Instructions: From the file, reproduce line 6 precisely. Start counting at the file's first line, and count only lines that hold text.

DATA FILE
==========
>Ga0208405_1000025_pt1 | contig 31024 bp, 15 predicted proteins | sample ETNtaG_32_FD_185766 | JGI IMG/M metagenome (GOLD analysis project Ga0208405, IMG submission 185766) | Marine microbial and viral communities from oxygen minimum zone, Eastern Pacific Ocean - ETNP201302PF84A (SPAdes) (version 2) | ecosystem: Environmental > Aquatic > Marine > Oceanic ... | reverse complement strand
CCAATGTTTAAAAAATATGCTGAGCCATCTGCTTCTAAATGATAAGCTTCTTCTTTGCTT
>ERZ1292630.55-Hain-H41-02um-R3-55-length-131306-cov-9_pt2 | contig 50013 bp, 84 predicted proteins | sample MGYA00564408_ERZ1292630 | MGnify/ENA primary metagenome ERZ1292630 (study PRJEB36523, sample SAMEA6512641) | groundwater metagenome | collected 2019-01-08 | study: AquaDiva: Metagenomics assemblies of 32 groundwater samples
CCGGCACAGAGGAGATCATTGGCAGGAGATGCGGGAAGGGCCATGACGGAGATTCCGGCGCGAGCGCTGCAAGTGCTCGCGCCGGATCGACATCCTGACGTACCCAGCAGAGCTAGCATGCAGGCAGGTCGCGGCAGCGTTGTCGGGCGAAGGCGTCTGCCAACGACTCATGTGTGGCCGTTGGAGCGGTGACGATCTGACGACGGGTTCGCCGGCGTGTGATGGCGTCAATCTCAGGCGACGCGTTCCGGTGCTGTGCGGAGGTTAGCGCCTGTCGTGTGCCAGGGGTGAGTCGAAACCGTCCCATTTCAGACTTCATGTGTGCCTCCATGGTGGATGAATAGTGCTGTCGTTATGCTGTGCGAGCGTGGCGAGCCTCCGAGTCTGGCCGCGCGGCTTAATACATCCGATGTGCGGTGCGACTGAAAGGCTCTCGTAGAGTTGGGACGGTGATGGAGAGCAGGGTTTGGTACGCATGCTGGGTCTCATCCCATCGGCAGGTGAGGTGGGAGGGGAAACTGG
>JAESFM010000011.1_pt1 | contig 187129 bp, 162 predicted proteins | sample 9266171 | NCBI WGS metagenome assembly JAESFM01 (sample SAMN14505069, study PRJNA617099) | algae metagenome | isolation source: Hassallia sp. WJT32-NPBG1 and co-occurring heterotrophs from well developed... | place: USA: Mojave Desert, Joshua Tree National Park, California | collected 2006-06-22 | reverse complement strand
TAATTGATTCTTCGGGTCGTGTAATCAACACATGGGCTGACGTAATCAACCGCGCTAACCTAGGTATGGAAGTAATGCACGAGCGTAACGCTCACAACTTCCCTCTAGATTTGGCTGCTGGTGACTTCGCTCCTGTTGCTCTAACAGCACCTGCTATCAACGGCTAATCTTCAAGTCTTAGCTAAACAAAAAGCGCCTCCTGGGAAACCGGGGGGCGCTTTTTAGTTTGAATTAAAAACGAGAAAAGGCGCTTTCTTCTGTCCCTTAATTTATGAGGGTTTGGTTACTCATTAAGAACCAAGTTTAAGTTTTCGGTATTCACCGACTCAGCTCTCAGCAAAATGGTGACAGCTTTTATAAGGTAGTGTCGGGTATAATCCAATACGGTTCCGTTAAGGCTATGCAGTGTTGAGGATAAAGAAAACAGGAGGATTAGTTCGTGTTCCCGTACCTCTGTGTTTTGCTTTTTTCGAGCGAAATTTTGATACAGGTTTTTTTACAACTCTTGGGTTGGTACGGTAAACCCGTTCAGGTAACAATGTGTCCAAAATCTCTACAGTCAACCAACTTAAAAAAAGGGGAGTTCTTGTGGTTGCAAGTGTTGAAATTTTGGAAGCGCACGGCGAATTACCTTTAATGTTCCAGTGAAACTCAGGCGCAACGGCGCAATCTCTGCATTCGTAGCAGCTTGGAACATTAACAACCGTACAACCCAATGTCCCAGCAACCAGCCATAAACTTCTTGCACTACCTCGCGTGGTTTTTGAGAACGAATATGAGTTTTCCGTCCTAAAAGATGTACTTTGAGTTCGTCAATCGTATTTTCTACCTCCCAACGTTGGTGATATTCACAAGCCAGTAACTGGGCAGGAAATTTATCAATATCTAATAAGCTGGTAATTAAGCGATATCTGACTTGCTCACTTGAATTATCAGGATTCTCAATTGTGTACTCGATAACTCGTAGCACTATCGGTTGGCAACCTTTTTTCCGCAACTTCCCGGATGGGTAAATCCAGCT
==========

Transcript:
TAATTGATTCTTCGGGTCGTGTAATCAACACATGGGCTGACGTAATCAACCGCGCTAACCTAGGTATGGAAGTAATGCACGAGCGTAACGCTCACAACTTCCCTCTAGATTTGGCTGCTGGTGACTTCGCTCCTGTTGCTCTAACAGCACCTGCTATCAACGGCTAATCTTCAAGTCTTAGCTAAACAAAAAGCGCCTCCTGGGAAACCGGGGGGCGCTTTTTAGTTTGAATTAAAAACGAGAAAAGGCGCTTTCTTCTGTCCCTTAATTTATGAGGGTTTGGTTACTCATTAAGAACCAAGTTTAAGTTTTCGGTATTCACCGACTCAGCTCTCAGCAAAATGGTGACAGCTTTTATAAGGTAGTGTCGGGTATAATCCAATACGGTTCCGTTAAGGCTATGCAGTGTTGAGGATAAAGAAAACAGGAGGATTAGTTCGTGTTCCCGTACCTCTGTGTTTTGCTTTTTTCGAGCGAAATTTTGATACAGGTTTTTTTACAACTCTTGGGTTGGTACGGTAAACCCGTTCAGGTAACAATGTGTCCAAAATCTCTACAGTCAACCAACTTAAAAAAAGGGGAGTTCTTGTGGTTGCAAGTGTTGAAATTTTGGAAGCGCACGGCGAATTACCTTTAATGTTCCAGTGAAACTCAGGCGCAACGGCGCAATCTCTGCATTCGTAGCAGCTTGGAACATTAACAACCGTACAACCCAATGTCCCAGCAACCAGCCATAAACTTCTTGCACTACCTCGCGTGGTTTTTGAGAACGAATATGAGTTTTCCGTCCTAAAAGATGTACTTTGAGTTCGTCAATCGTATTTTCTACCTCCCAACGTTGGTGATATTCACAAGCCAGTAACTGGGCAGGAAATTTATCAATATCTAATAAGCTGGTAATTAAGCGATATCTGACTTGCTCACTTGAATTATCAGGATTCTCAATTGTGTACTCGATAACTCGTAGCACTATCGGTTGGCAACCTTTTTTCCGCAACTTCCCGGATGGGTAAATCCAGCT